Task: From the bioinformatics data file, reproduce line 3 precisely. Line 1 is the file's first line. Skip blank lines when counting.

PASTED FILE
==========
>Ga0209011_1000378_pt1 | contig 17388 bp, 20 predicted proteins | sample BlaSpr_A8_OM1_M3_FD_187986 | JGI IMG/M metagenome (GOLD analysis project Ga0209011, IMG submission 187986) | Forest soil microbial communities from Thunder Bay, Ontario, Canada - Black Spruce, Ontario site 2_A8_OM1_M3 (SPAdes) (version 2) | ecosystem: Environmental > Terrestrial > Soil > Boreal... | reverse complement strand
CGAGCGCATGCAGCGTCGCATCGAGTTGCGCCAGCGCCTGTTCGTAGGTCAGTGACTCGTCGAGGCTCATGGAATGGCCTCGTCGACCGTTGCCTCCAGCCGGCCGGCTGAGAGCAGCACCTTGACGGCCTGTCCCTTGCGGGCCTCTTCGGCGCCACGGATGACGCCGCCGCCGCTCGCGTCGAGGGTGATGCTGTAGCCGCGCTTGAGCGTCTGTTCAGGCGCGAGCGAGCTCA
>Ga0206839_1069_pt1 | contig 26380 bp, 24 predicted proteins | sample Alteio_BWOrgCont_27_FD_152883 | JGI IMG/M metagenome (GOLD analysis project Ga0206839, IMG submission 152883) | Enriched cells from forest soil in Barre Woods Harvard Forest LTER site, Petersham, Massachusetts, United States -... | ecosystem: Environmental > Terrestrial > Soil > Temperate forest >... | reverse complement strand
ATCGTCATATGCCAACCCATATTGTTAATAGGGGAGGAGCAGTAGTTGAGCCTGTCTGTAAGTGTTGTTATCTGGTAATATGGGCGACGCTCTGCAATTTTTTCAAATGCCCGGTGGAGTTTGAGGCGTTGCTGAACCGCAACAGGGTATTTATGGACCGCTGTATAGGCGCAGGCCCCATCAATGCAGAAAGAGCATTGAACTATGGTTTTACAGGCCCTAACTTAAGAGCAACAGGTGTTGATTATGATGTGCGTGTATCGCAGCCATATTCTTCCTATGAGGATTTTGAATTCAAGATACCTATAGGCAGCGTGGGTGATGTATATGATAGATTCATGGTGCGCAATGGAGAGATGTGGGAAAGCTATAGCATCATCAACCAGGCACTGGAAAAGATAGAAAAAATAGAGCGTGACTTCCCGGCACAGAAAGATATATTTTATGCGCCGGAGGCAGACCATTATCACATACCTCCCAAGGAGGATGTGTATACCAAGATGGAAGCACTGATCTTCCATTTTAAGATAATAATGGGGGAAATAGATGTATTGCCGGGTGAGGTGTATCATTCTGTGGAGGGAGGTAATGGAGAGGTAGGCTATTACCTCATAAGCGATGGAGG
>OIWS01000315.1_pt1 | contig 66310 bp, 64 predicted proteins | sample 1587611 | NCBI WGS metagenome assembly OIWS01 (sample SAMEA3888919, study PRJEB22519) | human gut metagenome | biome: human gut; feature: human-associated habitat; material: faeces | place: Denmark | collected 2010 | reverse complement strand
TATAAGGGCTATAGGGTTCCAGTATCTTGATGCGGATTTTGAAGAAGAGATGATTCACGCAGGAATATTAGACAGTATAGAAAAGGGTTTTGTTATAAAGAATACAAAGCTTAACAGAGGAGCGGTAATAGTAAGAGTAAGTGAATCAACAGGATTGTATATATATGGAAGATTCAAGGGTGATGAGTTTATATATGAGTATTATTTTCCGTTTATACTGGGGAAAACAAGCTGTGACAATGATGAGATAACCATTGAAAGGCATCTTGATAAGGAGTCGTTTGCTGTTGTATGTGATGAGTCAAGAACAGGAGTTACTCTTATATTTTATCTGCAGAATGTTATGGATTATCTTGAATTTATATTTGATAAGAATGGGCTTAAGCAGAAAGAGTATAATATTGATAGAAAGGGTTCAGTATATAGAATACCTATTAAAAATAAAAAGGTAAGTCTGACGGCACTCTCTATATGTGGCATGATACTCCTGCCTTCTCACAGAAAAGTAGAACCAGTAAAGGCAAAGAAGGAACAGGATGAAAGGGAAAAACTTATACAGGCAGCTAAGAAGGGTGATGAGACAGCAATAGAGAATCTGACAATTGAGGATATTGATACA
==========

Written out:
>Ga0206839_1069_pt1 | contig 26380 bp, 24 predicted proteins | sample Alteio_BWOrgCont_27_FD_152883 | JGI IMG/M metagenome (GOLD analysis project Ga0206839, IMG submission 152883) | Enriched cells from forest soil in Barre Woods Harvard Forest LTER site, Petersham, Massachusetts, United States -... | ecosystem: Environmental > Terrestrial > Soil > Temperate forest >... | reverse complement strand